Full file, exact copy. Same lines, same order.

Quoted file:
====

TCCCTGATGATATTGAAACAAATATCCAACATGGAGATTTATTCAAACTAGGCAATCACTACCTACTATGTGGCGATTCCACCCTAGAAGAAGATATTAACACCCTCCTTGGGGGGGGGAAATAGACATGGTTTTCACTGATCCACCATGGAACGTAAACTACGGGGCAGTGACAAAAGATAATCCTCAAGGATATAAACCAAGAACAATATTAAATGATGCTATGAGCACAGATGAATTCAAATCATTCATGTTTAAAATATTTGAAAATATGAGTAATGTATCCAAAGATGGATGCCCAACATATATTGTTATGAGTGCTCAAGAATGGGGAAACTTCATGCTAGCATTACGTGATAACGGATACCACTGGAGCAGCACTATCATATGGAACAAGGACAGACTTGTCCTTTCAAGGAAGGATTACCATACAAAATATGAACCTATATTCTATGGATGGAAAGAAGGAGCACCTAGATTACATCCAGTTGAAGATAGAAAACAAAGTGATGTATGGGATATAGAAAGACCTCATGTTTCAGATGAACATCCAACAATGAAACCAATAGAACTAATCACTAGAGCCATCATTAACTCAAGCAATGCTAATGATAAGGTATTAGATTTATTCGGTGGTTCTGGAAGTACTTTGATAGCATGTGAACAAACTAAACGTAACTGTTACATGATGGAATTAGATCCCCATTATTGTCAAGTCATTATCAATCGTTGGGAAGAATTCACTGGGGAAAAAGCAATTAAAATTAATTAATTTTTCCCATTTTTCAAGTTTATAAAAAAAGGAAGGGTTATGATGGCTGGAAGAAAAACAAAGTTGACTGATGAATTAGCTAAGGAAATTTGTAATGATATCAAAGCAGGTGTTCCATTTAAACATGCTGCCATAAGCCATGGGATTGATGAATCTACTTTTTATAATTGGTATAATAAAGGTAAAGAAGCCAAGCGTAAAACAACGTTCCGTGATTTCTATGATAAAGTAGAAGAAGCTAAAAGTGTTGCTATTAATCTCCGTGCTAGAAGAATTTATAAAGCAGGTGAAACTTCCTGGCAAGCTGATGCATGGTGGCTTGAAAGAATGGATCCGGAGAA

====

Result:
TCCCTGATGATATTGAAACAAATATCCAACATGGAGATTTATTCAAACTAGGCAATCACTACCTACTATGTGGCGATTCCACCCTAGAAGAAGATATTAACACCCTCCTTGGGGGGGGGAAATAGACATGGTTTTCACTGATCCACCATGGAACGTAAACTACGGGGCAGTGACAAAAGATAATCCTCAAGGATATAAACCAAGAACAATATTAAATGATGCTATGAGCACAGATGAATTCAAATCATTCATGTTTAAAATATTTGAAAATATGAGTAATGTATCCAAAGATGGATGCCCAACATATATTGTTATGAGTGCTCAAGAATGGGGAAACTTCATGCTAGCATTACGTGATAACGGATACCACTGGAGCAGCACTATCATATGGAACAAGGACAGACTTGTCCTTTCAAGGAAGGATTACCATACAAAATATGAACCTATATTCTATGGATGGAAAGAAGGAGCACCTAGATTACATCCAGTTGAAGATAGAAAACAAAGTGATGTATGGGATATAGAAAGACCTCATGTTTCAGATGAACATCCAACAATGAAACCAATAGAACTAATCACTAGAGCCATCATTAACTCAAGCAATGCTAATGATAAGGTATTAGATTTATTCGGTGGTTCTGGAAGTACTTTGATAGCATGTGAACAAACTAAACGTAACTGTTACATGATGGAATTAGATCCCCATTATTGTCAAGTCATTATCAATCGTTGGGAAGAATTCACTGGGGAAAAAGCAATTAAAATTAATTAATTTTTCCCATTTTTCAAGTTTATAAAAAAAGGAAGGGTTATGATGGCTGGAAGAAAAACAAAGTTGACTGATGAATTAGCTAAGGAAATTTGTAATGATATCAAAGCAGGTGTTCCATTTAAACATGCTGCCATAAGCCATGGGATTGATGAATCTACTTTTTATAATTGGTATAATAAAGGTAAAGAAGCCAAGCGTAAAACAACGTTCCGTGATTTCTATGATAAAGTAGAAGAAGCTAAAAGTGTTGCTATTAATCTCCGTGCTAGAAGAATTTATAAAGCAGGTGAAACTTCCTGGCAAGCTGATGCATGGTGGCTTGAAAGAATGGATCCGGAGAA